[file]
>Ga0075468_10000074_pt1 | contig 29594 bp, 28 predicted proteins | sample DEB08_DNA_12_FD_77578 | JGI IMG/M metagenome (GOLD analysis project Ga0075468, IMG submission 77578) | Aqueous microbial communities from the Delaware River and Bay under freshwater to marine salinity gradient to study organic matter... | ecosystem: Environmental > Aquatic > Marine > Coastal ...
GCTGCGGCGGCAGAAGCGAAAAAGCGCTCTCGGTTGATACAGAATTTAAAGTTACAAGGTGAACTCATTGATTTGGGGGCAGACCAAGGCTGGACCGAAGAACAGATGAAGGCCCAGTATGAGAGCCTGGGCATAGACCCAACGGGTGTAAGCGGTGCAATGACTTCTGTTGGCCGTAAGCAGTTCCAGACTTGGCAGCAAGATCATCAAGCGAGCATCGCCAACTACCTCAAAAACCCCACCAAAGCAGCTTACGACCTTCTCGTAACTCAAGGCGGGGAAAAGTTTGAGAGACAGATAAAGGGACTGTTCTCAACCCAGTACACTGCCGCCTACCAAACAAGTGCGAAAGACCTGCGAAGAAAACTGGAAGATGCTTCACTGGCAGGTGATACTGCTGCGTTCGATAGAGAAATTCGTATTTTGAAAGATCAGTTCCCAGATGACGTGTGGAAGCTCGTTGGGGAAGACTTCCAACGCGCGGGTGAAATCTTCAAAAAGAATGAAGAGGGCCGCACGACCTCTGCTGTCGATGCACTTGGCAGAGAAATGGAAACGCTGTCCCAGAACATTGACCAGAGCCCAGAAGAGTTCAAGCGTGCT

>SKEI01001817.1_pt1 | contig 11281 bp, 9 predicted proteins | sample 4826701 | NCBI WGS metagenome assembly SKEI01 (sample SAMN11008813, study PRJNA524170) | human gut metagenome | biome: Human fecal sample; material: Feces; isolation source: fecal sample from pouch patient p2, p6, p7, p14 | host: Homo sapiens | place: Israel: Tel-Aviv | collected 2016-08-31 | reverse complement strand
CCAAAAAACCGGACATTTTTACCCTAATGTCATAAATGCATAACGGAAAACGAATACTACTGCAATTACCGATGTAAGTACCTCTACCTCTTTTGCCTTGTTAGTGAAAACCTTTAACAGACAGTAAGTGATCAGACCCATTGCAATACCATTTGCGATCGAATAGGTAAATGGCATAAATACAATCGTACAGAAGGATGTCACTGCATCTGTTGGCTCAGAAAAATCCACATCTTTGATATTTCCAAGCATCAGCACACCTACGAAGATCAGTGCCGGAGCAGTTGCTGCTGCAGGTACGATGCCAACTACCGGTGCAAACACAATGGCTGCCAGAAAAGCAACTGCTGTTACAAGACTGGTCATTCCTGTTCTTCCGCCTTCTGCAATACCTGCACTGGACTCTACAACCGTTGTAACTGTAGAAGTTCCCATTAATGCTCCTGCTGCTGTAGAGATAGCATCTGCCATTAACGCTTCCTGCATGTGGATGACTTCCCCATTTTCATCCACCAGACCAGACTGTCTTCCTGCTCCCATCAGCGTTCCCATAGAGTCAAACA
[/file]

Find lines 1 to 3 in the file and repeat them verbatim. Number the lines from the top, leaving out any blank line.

>Ga0075468_10000074_pt1 | contig 29594 bp, 28 predicted proteins | sample DEB08_DNA_12_FD_77578 | JGI IMG/M metagenome (GOLD analysis project Ga0075468, IMG submission 77578) | Aqueous microbial communities from the Delaware River and Bay under freshwater to marine salinity gradient to study organic matter... | ecosystem: Environmental > Aquatic > Marine > Coastal ...
GCTGCGGCGGCAGAAGCGAAAAAGCGCTCTCGGTTGATACAGAATTTAAAGTTACAAGGTGAACTCATTGATTTGGGGGCAGACCAAGGCTGGACCGAAGAACAGATGAAGGCCCAGTATGAGAGCCTGGGCATAGACCCAACGGGTGTAAGCGGTGCAATGACTTCTGTTGGCCGTAAGCAGTTCCAGACTTGGCAGCAAGATCATCAAGCGAGCATCGCCAACTACCTCAAAAACCCCACCAAAGCAGCTTACGACCTTCTCGTAACTCAAGGCGGGGAAAAGTTTGAGAGACAGATAAAGGGACTGTTCTCAACCCAGTACACTGCCGCCTACCAAACAAGTGCGAAAGACCTGCGAAGAAAACTGGAAGATGCTTCACTGGCAGGTGATACTGCTGCGTTCGATAGAGAAATTCGTATTTTGAAAGATCAGTTCCCAGATGACGTGTGGAAGCTCGTTGGGGAAGACTTCCAACGCGCGGGTGAAATCTTCAAAAAGAATGAAGAGGGCCGCACGACCTCTGCTGTCGATGCACTTGGCAGAGAAATGGAAACGCTGTCCCAGAACATTGACCAGAGCCCAGAAGAGTTCAAGCGTGCT

>SKEI01001817.1_pt1 | contig 11281 bp, 9 predicted proteins | sample 4826701 | NCBI WGS metagenome assembly SKEI01 (sample SAMN11008813, study PRJNA524170) | human gut metagenome | biome: Human fecal sample; material: Feces; isolation source: fecal sample from pouch patient p2, p6, p7, p14 | host: Homo sapiens | place: Israel: Tel-Aviv | collected 2016-08-31 | reverse complement strand